To be inscribed on the UNESCO World Heritage List, the UNESCO World Heritage properties must be of Outstanding Universal Value and meet at least one of ten selection criteria. The Lavaux Vineyard Terraces meet criteria III, IV and V for its inscription.
Criterion (iii): Lavaux, Vineyard Terraces demonstrates its evolution and development over almost a millennium in a highly visible way through the well-preserved landscape and buildings that demonstrate a continuation and evolution of longstanding cultural traditions specific to its locality.
Criterion (iv): The evolution of the Lavaux Vineyard Terraces, as evidenced on the ground, illustrates very graphically the story of patronage, control and protection of this highly valued wine-growing area, all of which contributed substantially to the development of Lausanne and its region and played a significant role in the history of the geo-cultural region.
Criterion (v): The Lavaux Vineyard Terraces is an outstanding example that displays centuries of interaction between people and their environment in a precise and productive way, optimising the local resources to produce a highly valued wine that was a significant part of the local economy. Its vulnerability in the face of fast-growing urban settlements has prompted protection measures strongly supported by local communities.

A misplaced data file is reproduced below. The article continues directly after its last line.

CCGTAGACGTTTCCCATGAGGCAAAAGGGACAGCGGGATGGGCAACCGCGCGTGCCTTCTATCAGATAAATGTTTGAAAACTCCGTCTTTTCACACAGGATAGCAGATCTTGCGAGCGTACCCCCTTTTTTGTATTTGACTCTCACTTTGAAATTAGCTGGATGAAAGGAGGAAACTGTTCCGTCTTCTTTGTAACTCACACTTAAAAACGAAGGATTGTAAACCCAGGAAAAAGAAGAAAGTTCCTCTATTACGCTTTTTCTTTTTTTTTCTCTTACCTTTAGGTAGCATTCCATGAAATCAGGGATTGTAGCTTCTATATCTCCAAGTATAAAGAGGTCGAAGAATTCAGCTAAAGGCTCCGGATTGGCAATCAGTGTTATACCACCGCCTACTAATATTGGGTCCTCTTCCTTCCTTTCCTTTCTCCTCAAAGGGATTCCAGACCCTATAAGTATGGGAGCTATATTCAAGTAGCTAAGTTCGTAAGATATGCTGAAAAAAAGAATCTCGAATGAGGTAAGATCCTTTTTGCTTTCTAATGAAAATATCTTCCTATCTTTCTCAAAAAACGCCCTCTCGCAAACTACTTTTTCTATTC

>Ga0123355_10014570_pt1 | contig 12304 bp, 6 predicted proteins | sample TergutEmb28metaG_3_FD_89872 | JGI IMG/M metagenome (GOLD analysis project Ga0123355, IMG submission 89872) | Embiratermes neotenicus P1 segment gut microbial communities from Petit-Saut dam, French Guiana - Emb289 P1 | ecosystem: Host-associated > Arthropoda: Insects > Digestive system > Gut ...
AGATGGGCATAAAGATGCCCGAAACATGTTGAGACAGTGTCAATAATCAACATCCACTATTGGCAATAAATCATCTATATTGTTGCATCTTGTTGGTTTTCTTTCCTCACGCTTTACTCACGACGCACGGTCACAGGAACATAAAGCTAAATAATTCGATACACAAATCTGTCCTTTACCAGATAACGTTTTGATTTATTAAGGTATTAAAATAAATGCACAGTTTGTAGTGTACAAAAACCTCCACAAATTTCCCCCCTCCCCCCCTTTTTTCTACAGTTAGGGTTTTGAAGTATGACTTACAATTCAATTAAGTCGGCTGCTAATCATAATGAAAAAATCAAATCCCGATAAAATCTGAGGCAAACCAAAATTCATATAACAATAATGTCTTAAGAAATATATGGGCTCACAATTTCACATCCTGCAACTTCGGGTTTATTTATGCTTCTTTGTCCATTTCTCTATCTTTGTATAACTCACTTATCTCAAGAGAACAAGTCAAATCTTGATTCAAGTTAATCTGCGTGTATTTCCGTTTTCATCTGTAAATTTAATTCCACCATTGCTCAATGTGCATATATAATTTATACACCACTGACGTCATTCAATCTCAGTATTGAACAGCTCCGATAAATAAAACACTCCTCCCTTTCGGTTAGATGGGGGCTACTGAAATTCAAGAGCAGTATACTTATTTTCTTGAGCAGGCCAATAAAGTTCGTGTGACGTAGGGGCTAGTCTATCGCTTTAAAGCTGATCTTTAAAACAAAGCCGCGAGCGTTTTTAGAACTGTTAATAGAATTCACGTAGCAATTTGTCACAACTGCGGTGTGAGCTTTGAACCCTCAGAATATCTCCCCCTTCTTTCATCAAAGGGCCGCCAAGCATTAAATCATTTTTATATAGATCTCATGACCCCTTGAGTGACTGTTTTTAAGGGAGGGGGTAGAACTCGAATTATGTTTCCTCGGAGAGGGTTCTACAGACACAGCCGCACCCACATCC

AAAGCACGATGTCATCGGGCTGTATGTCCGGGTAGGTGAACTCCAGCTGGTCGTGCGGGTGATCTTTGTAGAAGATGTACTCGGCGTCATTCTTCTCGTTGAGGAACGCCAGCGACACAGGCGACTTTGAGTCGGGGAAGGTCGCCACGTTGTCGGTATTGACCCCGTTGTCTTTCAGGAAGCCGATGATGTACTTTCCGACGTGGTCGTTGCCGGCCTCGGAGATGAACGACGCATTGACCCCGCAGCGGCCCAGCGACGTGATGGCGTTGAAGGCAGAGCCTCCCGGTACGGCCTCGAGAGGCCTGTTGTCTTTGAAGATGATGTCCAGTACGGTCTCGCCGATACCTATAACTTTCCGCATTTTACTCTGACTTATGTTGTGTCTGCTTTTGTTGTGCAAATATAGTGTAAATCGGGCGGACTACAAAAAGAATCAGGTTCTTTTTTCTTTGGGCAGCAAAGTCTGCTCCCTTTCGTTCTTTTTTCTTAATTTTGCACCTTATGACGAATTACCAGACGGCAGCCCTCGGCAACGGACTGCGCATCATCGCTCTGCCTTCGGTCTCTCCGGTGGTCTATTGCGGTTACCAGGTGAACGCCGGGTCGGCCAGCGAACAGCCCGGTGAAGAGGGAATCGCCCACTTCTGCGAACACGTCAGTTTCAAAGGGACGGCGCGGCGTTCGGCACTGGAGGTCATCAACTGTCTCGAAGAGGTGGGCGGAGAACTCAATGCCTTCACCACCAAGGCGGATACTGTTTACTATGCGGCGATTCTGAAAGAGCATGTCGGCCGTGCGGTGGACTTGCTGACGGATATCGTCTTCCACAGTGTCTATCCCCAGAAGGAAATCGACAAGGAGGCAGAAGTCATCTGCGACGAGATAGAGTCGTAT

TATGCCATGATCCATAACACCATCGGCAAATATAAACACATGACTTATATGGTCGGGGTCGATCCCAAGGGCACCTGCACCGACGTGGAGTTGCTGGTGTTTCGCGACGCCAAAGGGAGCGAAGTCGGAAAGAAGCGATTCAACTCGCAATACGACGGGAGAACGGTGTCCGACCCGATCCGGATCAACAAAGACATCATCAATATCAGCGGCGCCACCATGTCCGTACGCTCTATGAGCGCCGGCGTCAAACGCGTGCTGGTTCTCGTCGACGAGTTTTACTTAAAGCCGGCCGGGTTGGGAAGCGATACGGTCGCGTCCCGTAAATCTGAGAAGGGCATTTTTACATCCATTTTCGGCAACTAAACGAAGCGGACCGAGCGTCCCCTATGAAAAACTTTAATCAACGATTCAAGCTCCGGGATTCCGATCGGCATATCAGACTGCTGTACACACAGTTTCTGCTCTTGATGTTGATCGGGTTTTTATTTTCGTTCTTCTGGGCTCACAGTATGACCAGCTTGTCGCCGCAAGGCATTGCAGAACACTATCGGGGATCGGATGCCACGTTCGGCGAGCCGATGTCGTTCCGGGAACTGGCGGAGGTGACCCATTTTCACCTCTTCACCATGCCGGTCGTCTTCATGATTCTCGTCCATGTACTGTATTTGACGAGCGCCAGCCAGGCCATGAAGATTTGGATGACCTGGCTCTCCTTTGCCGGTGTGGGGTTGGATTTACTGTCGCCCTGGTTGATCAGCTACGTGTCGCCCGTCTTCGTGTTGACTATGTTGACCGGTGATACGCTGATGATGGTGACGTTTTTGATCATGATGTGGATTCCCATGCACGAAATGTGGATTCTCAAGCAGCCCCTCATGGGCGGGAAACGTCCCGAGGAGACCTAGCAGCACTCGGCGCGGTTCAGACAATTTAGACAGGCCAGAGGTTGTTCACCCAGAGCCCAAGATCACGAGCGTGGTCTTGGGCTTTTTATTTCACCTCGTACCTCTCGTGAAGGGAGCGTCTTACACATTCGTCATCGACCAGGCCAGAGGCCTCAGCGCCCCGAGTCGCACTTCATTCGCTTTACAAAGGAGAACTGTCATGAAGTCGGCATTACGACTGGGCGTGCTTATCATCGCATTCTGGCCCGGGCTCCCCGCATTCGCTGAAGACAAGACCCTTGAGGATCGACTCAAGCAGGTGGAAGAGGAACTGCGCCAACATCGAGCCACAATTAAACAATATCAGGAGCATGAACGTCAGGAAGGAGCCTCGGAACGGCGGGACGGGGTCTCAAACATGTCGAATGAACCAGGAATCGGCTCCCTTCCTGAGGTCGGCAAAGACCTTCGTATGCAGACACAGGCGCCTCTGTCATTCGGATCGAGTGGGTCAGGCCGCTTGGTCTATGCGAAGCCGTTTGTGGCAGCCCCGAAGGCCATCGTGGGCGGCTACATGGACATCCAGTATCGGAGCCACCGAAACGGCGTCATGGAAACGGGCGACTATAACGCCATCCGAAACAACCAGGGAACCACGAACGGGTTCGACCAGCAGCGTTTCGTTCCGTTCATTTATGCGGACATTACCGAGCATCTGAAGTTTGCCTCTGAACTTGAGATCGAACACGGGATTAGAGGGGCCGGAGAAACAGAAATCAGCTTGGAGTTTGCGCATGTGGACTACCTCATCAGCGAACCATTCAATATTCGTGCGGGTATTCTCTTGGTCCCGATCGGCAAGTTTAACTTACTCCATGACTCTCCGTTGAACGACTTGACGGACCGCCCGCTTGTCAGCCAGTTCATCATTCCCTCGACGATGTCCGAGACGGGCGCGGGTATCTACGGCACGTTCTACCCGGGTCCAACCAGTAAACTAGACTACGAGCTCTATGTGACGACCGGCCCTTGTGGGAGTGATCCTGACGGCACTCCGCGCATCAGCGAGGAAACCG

The integrity of a "cultural landscape" can be addressed by the sustainability of its overall setting. The Lavaux vineyards terraces benefit from an exceptional "added value landscape". The urbanisation of the settlements has had very little impact on the landscape, thanks in particular to the legislation in force. The integrity of the rocky banks, terraces and infrastructure within the property has been safeguarded by complex and costly conservation measures. The market towns and isolated old buildings have been regularly maintained and restored.
The current state of the Lavaux vineyard is the result of an infinite number of successive interventions and achievements, all of which responded to the constraints faced by its inhabitants and the evolution of their working techniques. Therefore, the authenticity of such a place is not to be found in its original components - which are no longer distinguishable today - but in the constancy with which the craftsmen of this landscape have followed the same principles of development of their territory. The nominated boundaries include all the elements of the wine growing process and the extent of the traditional wine growing area since at least the 12th century. The terraces are in continuous use and well maintained. They have evolved over several centuries to their present form; there is now agreement that change needs to be tempered by respect for local traditions.
You can find more information at whc.unesco.org.